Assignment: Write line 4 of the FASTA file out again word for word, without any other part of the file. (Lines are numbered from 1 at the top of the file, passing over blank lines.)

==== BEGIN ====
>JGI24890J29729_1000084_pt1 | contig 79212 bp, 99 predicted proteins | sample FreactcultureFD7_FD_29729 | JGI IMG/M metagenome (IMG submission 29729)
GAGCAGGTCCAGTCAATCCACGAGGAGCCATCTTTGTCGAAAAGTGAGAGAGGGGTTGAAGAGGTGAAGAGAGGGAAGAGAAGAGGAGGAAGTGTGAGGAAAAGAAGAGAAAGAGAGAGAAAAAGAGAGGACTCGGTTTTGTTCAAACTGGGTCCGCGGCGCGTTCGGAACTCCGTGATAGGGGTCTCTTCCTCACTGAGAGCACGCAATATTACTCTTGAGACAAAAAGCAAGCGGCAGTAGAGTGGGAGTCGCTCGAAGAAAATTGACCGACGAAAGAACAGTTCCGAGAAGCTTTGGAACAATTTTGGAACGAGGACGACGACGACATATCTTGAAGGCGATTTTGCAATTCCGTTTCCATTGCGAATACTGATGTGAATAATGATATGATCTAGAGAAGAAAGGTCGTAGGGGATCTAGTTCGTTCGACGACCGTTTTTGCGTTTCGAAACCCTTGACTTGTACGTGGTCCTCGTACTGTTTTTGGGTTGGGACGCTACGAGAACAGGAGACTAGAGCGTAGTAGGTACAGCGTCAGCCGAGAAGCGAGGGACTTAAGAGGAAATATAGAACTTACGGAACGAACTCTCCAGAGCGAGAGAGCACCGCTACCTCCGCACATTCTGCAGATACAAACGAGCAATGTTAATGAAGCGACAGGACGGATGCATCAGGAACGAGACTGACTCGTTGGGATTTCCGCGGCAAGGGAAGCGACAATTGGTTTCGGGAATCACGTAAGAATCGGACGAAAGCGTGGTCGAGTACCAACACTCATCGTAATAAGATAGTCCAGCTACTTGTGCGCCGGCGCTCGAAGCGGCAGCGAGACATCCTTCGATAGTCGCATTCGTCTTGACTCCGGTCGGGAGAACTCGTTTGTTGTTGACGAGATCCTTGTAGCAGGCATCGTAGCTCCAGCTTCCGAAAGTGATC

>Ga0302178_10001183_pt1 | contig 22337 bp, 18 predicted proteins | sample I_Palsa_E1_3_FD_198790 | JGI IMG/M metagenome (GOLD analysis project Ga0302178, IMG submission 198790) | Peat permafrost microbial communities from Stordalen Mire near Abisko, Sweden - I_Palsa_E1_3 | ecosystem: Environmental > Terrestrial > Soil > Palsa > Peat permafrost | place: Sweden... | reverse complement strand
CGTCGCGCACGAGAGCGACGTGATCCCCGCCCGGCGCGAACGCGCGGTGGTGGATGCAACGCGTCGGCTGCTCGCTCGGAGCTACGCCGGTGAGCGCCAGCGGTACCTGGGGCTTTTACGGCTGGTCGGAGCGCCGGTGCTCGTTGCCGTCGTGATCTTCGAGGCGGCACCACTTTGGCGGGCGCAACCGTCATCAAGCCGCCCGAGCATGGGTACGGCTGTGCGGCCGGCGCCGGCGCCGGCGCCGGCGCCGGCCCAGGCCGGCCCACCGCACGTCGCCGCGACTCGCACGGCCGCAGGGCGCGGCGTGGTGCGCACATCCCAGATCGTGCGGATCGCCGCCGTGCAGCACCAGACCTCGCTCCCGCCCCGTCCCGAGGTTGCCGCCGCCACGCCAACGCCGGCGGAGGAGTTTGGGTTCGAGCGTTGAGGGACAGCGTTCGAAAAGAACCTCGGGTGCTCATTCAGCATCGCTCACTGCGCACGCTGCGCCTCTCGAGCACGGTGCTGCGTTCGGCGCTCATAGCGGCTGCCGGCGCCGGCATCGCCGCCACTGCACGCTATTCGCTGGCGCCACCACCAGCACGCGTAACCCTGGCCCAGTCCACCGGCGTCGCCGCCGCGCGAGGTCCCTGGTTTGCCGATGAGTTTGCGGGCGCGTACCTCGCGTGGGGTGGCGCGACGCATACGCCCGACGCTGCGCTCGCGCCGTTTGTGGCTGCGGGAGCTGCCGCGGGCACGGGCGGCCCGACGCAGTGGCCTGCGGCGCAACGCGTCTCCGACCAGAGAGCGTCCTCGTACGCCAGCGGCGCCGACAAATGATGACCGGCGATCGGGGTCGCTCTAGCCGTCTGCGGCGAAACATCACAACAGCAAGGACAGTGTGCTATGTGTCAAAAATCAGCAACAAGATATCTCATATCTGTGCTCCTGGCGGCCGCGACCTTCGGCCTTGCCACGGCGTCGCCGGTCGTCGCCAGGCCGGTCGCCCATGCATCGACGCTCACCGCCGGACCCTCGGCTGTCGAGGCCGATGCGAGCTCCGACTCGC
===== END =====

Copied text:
CGTCGCGCACGAGAGCGACGTGATCCCCGCCCGGCGCGAACGCGCGGTGGTGGATGCAACGCGTCGGCTGCTCGCTCGGAGCTACGCCGGTGAGCGCCAGCGGTACCTGGGGCTTTTACGGCTGGTCGGAGCGCCGGTGCTCGTTGCCGTCGTGATCTTCGAGGCGGCACCACTTTGGCGGGCGCAACCGTCATCAAGCCGCCCGAGCATGGGTACGGCTGTGCGGCCGGCGCCGGCGCCGGCGCCGGCGCCGGCCCAGGCCGGCCCACCGCACGTCGCCGCGACTCGCACGGCCGCAGGGCGCGGCGTGGTGCGCACATCCCAGATCGTGCGGATCGCCGCCGTGCAGCACCAGACCTCGCTCCCGCCCCGTCCCGAGGTTGCCGCCGCCACGCCAACGCCGGCGGAGGAGTTTGGGTTCGAGCGTTGAGGGACAGCGTTCGAAAAGAACCTCGGGTGCTCATTCAGCATCGCTCACTGCGCACGCTGCGCCTCTCGAGCACGGTGCTGCGTTCGGCGCTCATAGCGGCTGCCGGCGCCGGCATCGCCGCCACTGCACGCTATTCGCTGGCGCCACCACCAGCACGCGTAACCCTGGCCCAGTCCACCGGCGTCGCCGCCGCGCGAGGTCCCTGGTTTGCCGATGAGTTTGCGGGCGCGTACCTCGCGTGGGGTGGCGCGACGCATACGCCCGACGCTGCGCTCGCGCCGTTTGTGGCTGCGGGAGCTGCCGCGGGCACGGGCGGCCCGACGCAGTGGCCTGCGGCGCAACGCGTCTCCGACCAGAGAGCGTCCTCGTACGCCAGCGGCGCCGACAAATGATGACCGGCGATCGGGGTCGCTCTAGCCGTCTGCGGCGAAACATCACAACAGCAAGGACAGTGTGCTATGTGTCAAAAATCAGCAACAAGATATCTCATATCTGTGCTCCTGGCGGCCGCGACCTTCGGCCTTGCCACGGCGTCGCCGGTCGTCGCCAGGCCGGTCGCCCATGCATCGACGCTCACCGCCGGACCCTCGGCTGTCGAGGCCGATGCGAGCTCCGACTCGC